ACOG serves as an expert information source about women’s health for women and the media. The organization’s Office of Communications regularly receives media inquiries from newspapers, magazines, websites, radio, and TV broadcast outlets. In many cases, ACOG officers and members talk with the media, working with the Office of Communications. Here are several recent pieces in the media that prominently featured ACOG guidance and experts. We’ve included excerpts and links to the original articles.
MSNBC New laws force doctors to lie to patients about abortion
“Evidence and science must guide the care that patients receive in any area of medicine. When political agendas get in the way of that, patients suffer.” Opinion piece by Dr. John C. Jennings and Dr. Nancy L. Stanwood
Reuters New U.S. mammogram guidelines stick with screening from age 50
Many groups, including the American College of Obstetrics and Gynecology (ACOG) and the American College of Radiology, recommend annual mammograms start at age 40. The American Cancer Society shares that view, but is reviewing its guidelines.
The health panel's updated recommendations are now "more closely in line with ACOG’s," said Dr. John Jennings, ACOG president. Both groups recognize that the decision to screen women in their 40s is a personal one that reflects potential benefits of detecting cancer early and the harm of receiving a false positive, he said.
Medscape Doctors Applaud SGR Bill's Malpractice Protection
The American College of Obstetricians and Gynecologists (ACOG) also heralded the measure but said it doesn't go far enough to protect doctors from malpractice suits. When asked for a statement, ACOG replied in an email: "ACOG is pleased that a provision in the SGR package was included to address standard of care protection, and continues to support prompt passage of SGR repeal legislation."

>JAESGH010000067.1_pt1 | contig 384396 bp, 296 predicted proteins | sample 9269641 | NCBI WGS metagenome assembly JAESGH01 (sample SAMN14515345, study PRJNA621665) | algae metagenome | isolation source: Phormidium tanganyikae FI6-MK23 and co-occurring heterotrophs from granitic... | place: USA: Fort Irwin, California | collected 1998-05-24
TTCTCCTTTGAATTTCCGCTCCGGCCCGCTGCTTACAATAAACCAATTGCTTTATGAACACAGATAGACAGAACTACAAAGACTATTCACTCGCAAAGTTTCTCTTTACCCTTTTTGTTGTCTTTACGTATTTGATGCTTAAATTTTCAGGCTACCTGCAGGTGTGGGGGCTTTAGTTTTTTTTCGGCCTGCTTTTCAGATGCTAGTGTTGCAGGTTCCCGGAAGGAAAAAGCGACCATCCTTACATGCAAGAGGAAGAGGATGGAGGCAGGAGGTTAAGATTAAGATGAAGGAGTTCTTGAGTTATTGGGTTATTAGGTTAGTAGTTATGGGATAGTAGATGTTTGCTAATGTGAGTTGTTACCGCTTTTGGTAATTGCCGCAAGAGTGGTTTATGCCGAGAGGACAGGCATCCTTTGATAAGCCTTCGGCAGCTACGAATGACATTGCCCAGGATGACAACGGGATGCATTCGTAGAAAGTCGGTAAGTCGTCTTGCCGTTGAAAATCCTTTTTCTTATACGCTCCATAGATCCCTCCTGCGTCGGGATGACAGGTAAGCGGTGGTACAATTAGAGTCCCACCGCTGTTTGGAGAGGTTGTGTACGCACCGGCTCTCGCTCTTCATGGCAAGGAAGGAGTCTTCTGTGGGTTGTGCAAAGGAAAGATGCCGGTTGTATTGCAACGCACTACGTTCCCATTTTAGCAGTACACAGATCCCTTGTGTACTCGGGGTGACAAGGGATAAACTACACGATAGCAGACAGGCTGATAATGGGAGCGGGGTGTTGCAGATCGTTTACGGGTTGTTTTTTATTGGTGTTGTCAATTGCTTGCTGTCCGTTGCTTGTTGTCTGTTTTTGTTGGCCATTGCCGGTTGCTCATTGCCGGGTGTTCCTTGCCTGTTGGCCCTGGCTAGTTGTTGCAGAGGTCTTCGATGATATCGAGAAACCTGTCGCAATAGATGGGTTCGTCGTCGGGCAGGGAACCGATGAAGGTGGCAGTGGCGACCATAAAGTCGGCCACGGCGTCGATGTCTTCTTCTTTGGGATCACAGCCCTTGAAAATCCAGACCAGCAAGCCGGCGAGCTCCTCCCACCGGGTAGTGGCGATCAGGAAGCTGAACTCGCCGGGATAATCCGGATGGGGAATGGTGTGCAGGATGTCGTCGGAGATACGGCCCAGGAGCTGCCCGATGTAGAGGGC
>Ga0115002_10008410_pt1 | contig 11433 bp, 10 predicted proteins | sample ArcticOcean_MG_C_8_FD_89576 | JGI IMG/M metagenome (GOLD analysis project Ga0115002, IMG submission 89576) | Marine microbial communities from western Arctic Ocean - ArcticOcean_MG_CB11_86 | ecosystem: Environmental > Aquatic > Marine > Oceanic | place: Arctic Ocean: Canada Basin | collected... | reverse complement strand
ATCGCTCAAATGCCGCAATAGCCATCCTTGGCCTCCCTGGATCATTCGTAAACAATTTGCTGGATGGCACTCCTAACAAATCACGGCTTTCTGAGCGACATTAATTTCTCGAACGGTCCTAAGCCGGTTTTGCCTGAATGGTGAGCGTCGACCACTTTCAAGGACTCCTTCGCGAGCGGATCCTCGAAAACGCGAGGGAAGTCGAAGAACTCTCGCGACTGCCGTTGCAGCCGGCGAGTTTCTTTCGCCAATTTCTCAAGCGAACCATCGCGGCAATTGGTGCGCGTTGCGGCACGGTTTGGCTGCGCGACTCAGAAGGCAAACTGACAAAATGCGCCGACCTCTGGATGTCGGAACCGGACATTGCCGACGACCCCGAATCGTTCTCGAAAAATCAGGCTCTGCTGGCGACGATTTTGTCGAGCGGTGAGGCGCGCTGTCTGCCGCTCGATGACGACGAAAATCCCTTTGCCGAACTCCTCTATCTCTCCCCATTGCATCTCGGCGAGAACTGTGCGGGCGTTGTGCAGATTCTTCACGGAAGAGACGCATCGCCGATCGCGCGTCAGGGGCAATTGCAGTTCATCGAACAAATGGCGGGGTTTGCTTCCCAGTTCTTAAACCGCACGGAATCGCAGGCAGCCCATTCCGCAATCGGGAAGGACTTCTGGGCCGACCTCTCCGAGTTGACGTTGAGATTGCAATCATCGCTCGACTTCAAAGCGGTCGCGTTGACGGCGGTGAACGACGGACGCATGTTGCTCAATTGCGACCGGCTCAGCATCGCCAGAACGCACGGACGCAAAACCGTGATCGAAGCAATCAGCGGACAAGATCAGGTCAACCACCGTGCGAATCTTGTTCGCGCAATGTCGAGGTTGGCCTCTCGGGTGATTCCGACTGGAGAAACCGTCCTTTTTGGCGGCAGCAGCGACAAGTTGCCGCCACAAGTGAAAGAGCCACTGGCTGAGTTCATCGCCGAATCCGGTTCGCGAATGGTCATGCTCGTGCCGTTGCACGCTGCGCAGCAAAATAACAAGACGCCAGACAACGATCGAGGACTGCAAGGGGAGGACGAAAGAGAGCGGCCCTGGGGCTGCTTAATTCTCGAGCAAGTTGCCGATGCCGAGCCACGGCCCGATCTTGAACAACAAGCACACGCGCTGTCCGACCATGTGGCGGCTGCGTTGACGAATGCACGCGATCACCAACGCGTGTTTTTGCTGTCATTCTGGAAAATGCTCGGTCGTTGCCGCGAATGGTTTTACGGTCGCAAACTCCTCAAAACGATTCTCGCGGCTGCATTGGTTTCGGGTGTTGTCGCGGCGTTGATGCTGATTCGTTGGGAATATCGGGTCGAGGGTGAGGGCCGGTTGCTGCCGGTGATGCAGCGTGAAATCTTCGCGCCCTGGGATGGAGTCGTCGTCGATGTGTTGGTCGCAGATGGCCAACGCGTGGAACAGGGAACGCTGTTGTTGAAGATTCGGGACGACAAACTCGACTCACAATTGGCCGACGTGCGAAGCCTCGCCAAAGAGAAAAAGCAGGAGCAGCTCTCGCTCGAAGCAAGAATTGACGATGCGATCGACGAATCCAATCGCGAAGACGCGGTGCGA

"We will continue to seek comprehensive and alternative medical liability reforms, and we hope that Representatives Barr and Bera reintroduce their 'safe harbor' bill soon," ACOG said. "Their legislation, the Saving Lives, Saving Costs Act, would improve quality of care by promoting physician adherence to clinical practice guidelines, and would also help to avoid frivolous lawsuits, lowering overall health care costs and ensuring that physicians can continue to treat their patients."
Contemporary Ob-Gyn Team Up for Women’s Health at ACOG’s Annual Meeting in San Francisco
The theme of ACOG’s 2015 Annual Clinical and Scientific Meeting is “Teaming Up for Women’s Health.” It will be held May 2-6 in San Francisco’s Moscone Convention Center.
The clinical themes are: obstetric emergencies (Saturday); operative gynecology (Sunday); contraception (Monday); menopause (Tuesday); and patient safety and office practice (Wednesday).
US News & World Report CDC: Teens Unfamiliar With Most Effective Form of Birth Control
Dr. Hal Lawrence, CEO and executive vice president for the American College of Obstetricians and Gynecologists said in a statement that the organization supports "unhindered and affordable access to all forms of contraception."
"Today's CDC data demonstrate that when contraception is affordable, the impact on the lives of American women is real," he said.